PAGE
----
Embattled Morrow Police Chief Jeff Baker was stripped of his pay, at least temporarily, on Wednesday, following the conclusion of a city investigation into his recent arrest on driving under the influence charges, according to a top city official.
Morrow City Manager Jeff Eady said his investigation into Baker’s arrest on Nov. 16, confirmed at least some of the allegations detailed against the police chief in a Clayton County incident report. The investigation was designed to determine whether the police chief’s actions violated any city policies.
A Morrow police officer allegedly discovered open containers of alcohol on the floorboard of Baker’s city-owned car during the incident.
Eady said he has changed Baker’s employment status to “administrative leave without pay” for the time being, in part because of the outcome of the investigation. Baker has been on administrative leave, but he was being paid until this week.
Eady said he had been scheduled to meet with Baker on Tuesday, to discuss the investigation results, but the police chief asked him to reschedule because of an unspecified personal matter.
“I’ve done the investigation, and was ready to meet with him to discuss the results this week, but he canceled, so I don’t think taxpayers need to be paying his salary at this time,” Eady said.
Eady said he is scheduled to meet with Baker, concerning the investigation results, on Dec. 6. Meanwhile, Baker’s future employment status remains uncertain.
The city manager would not say whether Baker will be fired. He said he wanted to discuss the investigation with the chief before he spoke in depth, and on the record, with reporters about the issue. “I’m not going to try this in the media,” Eady said. “I want to speak with Jeff, in person, before I comment too much more on this.”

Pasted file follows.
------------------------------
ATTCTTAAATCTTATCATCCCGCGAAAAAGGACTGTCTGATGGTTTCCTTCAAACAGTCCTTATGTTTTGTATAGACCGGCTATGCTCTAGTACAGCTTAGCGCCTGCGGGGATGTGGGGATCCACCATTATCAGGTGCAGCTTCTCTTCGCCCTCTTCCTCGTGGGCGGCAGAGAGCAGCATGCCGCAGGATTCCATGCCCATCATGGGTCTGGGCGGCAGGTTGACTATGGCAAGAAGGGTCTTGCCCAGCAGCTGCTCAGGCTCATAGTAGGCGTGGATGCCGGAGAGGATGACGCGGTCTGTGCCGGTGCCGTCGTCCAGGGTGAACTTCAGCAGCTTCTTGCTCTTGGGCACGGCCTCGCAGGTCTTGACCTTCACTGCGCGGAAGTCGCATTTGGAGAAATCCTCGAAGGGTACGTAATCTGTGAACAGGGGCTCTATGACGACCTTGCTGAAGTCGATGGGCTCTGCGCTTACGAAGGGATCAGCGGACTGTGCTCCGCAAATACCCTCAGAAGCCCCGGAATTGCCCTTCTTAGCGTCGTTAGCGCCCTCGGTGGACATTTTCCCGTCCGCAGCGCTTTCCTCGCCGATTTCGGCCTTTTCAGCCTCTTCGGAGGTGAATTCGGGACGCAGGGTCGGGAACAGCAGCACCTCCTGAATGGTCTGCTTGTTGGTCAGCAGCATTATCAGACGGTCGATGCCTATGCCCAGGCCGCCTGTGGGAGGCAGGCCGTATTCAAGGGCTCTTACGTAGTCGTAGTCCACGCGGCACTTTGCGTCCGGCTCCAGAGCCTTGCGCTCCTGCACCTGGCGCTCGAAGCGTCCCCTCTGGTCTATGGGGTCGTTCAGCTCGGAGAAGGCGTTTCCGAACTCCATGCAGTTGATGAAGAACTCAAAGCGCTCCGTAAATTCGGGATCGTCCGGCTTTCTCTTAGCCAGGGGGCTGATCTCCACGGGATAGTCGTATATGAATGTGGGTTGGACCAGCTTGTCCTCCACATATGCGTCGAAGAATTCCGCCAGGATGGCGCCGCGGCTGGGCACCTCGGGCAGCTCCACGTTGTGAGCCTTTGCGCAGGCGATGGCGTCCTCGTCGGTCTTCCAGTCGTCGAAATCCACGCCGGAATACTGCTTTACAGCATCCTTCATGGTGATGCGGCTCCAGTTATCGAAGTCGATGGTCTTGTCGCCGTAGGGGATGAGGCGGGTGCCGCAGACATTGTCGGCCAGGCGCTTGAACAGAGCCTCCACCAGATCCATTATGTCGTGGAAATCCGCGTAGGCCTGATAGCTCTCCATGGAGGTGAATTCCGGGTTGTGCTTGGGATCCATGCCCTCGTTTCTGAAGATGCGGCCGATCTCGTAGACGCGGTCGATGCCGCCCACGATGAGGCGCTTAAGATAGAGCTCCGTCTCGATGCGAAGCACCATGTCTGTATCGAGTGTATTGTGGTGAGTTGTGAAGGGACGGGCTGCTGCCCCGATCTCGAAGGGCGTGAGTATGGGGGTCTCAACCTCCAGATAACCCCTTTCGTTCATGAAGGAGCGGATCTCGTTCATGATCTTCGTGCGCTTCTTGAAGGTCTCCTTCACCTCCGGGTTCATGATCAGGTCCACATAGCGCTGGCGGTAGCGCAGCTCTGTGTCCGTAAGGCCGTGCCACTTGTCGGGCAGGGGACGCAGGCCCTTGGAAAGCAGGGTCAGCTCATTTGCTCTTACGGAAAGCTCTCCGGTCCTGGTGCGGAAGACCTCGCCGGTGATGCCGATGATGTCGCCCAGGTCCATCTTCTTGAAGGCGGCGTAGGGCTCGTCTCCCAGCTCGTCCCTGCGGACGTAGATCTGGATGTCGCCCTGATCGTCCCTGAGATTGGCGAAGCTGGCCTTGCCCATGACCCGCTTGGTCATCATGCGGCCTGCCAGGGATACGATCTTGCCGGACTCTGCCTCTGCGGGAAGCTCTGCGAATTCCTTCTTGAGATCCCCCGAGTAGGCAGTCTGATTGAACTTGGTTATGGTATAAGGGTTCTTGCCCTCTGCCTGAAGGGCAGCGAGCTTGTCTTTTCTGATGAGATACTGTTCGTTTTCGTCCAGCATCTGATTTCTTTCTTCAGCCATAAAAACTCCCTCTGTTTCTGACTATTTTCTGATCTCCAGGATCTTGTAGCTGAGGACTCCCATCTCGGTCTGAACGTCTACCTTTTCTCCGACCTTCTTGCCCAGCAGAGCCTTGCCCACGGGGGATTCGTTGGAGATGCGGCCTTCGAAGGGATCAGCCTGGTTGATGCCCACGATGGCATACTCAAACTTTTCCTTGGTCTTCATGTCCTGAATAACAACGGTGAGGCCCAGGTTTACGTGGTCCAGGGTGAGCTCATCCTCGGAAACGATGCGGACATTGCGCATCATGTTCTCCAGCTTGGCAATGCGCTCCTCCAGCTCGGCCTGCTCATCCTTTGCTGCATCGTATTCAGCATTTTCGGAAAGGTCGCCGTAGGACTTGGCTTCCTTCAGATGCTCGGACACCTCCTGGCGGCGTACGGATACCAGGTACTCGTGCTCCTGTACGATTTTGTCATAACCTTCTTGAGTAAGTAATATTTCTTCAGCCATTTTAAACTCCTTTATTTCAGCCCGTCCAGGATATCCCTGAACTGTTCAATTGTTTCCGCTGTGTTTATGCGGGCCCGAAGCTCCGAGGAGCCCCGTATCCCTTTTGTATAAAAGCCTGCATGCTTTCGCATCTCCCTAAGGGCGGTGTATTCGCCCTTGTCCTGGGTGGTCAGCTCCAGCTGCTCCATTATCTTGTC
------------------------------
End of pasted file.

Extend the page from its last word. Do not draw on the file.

A reporter went by Baker’s home late Wednesday, but no one appeared to be home. Mayor Jim Millirons also could not be reached for comment.
Morrow Police Capt. Greg Tatroe has been acting as the department’s interim police chief since Baker was placed on administrative leave.
Baker was allegedly asleep at the steering wheel of his vehicle, at the intersection of Ga. Hwy. 54, and Southlake Parkway, in Morrow, on the evening of Nov. 16, when he was approached by one of his own officers, according to police reports from his arrest.
The officer reported the police chief’s eyes were red and glassy, his speech was slurred, and the smell of alcohol was present. He also reported that Baker woke up when the lights on the officer’s car were activated, but had trouble opening his car windows.
Baker also allegedly put his car in reverse, after he was asked to move the vehicle to the side of the road, and then sped off to the Morrow Police Department headquarters, according to the incident report. A Clayton County police officer was then called in to respond to the incident, finding Baker smoking a cigarette at the headquarters.
The officer also found several unfinished cans of beer in the chief’s car, and an ice chest, with two bottles of an alcoholic beverage in it.
Baker reportedly refused to submit to a state-administered chemical test for blood alcohol content, opening the possibility that he could lose his driving privileges for at least a year.
Although Eady has declined to specify — on the record — what city personnel policy violations he determined Baker has committed, the city does have a policy in place that forbids employees from having alcoholic beverages in city-owned vehicles.
Baker has been charged with DUI, running a red light, impeding traffic, open container, driving too fast for conditions, improper lane change and failure to obey a person directing traffic. A Clayton County Magistrate Court judge has bound the charges over to Clayton County State Court, according to online court records.
Clayton County Solicitor General Tasha Mosley said this week that she is gathering evidence to build a case, indicating that she could formally file accusations against the police chief, in State Court, as soon as January.
— Staff Writer Kathy Jefcoats contributed to this article